PCG detains 17 vessels involved in Zambales dredging

PCG detains 17 vessels involved in Zambales dredging

PCG detains 17 vessels involved in Zambales dredging

RIVER RESTORATION Several dredging ships are seen in the waters off San Felipe, Zambales, in this photo taken on March 8 at Sitio Tektek in Barangay Sindol. The vessels have since left the province after Gov. Hermogenes Ebdane Jr. suspended the dredging activities for a river restoration project so local officials could address the complaints of some residents, most of them fishermen. —PHOTO BY JOANNA ROSE AGLIBOT

SAN FELIPE, ZAMBALES — At least 17 vessels involved in dredging activities in Zambales province have been detained by the Philippine Coast Guard (PCG) this week as authorities check for possible violations of the government’s environmental protection, safety, and security protocols.

According to a report by Rear Adm. Armando Balilo, the PCG spokesperson, on Friday, these vessels are all bareboat charters (leased) registered in the country but are owned by China Harbour Engineering Co. Ltd., which is conducting dredging operations in Zambales’ San Felipe town.


Held at Manila port

The vessels are being held at a port in Manila after PCG personnel conducted marine environmental protection and vessel safety enforcement inspections on board these vessels from Tuesday to Thursday.


According to Balilo, the inspection teams found at least 344 “deficiencies for adjudication” at the Coast Guard Station Manila.

During the inspections, PCG personnel secured a copy of the issued special permits and bareboat charter by the Maritime Industry Authority (Marina) to compare these with the list of identified dredgers and suction cutters in this province.

Balilo later told the Inquirer that the vessels were detained because of violations of “safety and manning requirements.” He said the owners would be fined and the vessels would be released “until such time that they (owners) are able to correct the deficiencies.”

Balilo clarified that only the vessels, not the crew members, had been held. The crew members, he said, are all Filipinos.

‘Commander Euphraim Jayson Diciano, acting PCG Zambales station head, said the inspections were conducted at the Manila anchorage area by the Maritime Safety Services Command, a unit of the PCG.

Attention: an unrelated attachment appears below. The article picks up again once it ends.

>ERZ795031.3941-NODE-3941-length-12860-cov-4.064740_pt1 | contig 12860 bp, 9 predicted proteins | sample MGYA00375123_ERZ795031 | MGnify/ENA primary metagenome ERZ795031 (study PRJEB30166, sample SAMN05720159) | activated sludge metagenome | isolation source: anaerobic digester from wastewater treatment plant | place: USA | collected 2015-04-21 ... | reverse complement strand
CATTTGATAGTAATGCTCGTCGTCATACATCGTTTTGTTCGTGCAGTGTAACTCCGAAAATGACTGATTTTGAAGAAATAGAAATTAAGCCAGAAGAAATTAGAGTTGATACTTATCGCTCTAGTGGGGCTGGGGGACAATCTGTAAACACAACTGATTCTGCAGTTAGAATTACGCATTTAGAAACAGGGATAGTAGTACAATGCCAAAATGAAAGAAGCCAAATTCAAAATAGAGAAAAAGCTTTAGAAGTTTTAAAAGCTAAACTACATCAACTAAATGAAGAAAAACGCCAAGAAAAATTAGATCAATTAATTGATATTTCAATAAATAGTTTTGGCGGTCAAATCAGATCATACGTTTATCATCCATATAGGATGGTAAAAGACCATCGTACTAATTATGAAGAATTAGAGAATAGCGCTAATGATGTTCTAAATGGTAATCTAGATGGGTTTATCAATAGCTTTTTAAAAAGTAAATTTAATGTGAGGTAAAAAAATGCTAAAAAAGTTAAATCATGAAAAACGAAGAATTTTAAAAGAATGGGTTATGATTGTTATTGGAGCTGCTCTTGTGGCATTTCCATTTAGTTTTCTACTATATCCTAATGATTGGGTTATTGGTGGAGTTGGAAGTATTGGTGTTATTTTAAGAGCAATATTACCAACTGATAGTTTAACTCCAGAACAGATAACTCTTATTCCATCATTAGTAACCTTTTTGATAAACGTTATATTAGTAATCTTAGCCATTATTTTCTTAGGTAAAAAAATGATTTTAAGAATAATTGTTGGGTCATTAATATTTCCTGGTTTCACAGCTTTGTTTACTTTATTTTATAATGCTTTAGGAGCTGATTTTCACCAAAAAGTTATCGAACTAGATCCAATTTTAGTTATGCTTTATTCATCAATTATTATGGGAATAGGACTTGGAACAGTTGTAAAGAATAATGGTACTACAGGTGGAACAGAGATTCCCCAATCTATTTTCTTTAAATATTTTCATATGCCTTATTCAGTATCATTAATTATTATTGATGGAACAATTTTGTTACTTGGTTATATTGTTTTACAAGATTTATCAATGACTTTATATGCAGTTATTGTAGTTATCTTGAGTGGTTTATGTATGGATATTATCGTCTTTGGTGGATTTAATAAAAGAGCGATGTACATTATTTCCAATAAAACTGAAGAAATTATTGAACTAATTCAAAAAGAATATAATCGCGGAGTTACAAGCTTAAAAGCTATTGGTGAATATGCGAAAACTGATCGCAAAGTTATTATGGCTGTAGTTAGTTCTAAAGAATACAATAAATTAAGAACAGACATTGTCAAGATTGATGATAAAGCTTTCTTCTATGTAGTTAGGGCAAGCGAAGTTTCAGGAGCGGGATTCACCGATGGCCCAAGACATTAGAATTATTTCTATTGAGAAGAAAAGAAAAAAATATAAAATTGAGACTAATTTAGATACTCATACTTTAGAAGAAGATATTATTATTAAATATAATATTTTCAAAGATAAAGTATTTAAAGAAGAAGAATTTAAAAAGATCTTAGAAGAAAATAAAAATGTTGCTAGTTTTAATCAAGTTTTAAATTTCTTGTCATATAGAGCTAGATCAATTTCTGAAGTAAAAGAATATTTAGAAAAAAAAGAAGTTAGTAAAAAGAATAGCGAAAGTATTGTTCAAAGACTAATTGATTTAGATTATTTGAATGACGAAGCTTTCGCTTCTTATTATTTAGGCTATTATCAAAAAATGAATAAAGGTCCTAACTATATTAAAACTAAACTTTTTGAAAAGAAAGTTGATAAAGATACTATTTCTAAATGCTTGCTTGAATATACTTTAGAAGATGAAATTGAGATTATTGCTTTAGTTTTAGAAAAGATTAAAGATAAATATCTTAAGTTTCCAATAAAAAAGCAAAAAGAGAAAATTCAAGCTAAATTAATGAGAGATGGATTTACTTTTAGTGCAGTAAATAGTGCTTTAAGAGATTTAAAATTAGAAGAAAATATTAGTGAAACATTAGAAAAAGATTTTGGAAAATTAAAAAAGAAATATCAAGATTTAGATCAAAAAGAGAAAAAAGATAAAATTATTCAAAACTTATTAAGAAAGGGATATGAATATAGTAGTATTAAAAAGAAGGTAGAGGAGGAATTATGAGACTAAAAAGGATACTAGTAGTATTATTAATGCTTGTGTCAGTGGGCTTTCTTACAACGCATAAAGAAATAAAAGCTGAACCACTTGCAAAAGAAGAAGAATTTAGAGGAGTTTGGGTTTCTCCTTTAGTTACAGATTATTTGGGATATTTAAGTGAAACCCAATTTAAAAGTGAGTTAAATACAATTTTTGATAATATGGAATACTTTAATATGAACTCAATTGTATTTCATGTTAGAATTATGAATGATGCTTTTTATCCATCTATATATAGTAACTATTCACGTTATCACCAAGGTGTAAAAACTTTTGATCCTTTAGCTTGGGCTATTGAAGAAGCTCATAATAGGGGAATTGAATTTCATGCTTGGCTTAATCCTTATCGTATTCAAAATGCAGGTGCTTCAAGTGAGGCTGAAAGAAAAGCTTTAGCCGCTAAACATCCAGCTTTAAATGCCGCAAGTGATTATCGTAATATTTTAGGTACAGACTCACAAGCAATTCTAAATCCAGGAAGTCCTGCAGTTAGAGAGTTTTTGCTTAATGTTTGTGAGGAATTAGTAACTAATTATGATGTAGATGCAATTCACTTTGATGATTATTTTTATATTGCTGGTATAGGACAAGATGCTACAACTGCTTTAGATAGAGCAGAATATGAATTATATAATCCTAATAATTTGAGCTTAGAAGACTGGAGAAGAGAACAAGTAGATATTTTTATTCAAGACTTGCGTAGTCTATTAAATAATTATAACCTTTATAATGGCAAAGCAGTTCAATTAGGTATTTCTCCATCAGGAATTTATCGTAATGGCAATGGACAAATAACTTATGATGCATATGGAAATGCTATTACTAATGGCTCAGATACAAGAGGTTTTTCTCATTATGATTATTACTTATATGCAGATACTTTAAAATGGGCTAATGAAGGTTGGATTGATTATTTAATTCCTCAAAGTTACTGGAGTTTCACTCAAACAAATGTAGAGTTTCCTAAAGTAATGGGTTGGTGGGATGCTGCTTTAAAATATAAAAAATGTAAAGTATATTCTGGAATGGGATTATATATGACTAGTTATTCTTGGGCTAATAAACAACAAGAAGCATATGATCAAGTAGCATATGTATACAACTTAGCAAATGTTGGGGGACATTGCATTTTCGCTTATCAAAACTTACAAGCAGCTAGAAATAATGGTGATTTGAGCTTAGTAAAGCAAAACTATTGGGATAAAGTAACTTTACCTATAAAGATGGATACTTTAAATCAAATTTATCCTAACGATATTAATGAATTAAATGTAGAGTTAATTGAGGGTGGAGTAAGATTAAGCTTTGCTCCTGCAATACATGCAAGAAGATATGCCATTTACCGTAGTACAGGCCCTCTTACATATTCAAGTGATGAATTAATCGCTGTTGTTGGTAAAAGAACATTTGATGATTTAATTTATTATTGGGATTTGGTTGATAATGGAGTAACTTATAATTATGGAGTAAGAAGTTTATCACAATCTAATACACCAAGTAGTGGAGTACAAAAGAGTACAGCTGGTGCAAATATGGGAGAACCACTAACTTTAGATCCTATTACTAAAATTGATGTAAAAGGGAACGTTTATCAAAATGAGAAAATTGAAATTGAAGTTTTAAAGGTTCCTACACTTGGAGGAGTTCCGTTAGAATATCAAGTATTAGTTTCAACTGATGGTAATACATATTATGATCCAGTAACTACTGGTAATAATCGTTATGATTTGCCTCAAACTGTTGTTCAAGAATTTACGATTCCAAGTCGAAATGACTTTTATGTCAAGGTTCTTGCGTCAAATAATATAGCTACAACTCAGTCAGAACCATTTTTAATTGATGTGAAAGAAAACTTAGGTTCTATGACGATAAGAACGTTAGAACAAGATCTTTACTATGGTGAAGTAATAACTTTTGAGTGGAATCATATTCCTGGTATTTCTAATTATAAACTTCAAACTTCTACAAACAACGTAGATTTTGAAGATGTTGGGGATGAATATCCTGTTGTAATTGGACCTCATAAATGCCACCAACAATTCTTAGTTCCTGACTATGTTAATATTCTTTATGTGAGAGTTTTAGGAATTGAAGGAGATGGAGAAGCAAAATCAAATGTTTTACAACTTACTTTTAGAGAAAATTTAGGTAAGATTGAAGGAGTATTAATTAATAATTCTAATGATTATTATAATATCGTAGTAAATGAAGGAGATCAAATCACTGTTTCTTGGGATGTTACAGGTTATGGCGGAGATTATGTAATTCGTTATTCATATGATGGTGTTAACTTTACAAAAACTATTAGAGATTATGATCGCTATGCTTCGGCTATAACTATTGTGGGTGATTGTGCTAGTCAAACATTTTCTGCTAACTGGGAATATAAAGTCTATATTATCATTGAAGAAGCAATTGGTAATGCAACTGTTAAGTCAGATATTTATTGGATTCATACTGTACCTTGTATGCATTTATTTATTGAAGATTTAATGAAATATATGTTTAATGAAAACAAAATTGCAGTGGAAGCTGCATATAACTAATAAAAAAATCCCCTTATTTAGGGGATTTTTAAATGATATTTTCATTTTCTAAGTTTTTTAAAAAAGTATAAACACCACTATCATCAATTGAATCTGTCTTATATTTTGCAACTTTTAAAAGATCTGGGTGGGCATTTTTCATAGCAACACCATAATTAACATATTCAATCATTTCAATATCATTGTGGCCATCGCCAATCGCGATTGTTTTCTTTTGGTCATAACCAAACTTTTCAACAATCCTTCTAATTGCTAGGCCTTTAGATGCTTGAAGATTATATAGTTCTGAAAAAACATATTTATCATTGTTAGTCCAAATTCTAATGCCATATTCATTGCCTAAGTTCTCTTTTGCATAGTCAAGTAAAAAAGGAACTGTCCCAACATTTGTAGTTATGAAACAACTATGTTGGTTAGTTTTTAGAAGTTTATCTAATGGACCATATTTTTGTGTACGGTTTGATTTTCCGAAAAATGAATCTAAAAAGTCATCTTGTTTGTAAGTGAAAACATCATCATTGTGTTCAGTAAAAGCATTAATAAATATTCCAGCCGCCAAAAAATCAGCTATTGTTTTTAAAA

“After the inspection, the report will be submitted to the concerned station commander. And in this case, since the inspection happened in Manila, the station commander in the area will be the one who will ask the ships’ owner or operator to explain [the deficiencies],” Diciano said.


“It is a sort of hearing to weigh things, [a chance to ask them] why they have such violations because we also need to give them the opportunity to be heard. We also need their side,” he added.

READ: Ilocos provinces ask help for river dredging as solution to worsening floods

Diciano cited instances when the vessels’ statutory certificates or other required documents were found to be expired, but an application for a new one was pending with Marina.

“So, the vessels will be detained, but once their paper comes out, that’s okay. The offense will be rectified [if that’s the case],” he said.

The ships’ owners, Diciano said, have to report to the PCG within 10 days after being notified of the deficiencies.

“After the PCG station commander weighs all the circumstances vis-à-vis the reasons of the shipowner, the station commander will resolve and send [the report] to inspectors [for another assessment],” he said.

Foreign ships

Aside from the 17 vessels, three more foreign ships involved in dredging activities in Zambales were also inspected in the province’s Botolan town on March 19.

These vessels were a cutter suction dredger from China, found with six deficiencies; an anchor boat from Sierra Leone, with seven deficiencies; and a tugboat from Panama, with 12 deficiencies.

Balilo said the foreign vessels were not detained because these were “foreign-registered and the procedure is different.”

At least 36 vessels, many of them carrying Chinese workers, are involved in the massive dredging operation in San Felipe, according to local officials.

Recently, residents here were alarmed by at least 14 dredging vessels with Chinese crew members operating in waters off this town. All vessels, however, left the area after the provincial government suspended the activities following protests from villagers.

Gov. Hermogenes Ebdane Jr. said the suspension would allow local officials to address the concerns of some residents, mostly fishermen, who had complained about the dredging activities’ adverse impacts on their source of livelihood and the local marine ecosystem.

Based on Administrative Order No. 13 of the Department of Environment and Natural Resources, the dredging project is part of the river restoration to rehabilitate the “heavily silted channels of the Bucao River in Botolan town, Maloma [River] in San Felipe town and Sto. Tomas [River] traversing the towns of San Marcelino, San Narciso and San Felipe” in Zambales province, mainly to prevent flooding.

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TAGS: dredging, PCG, Zambales

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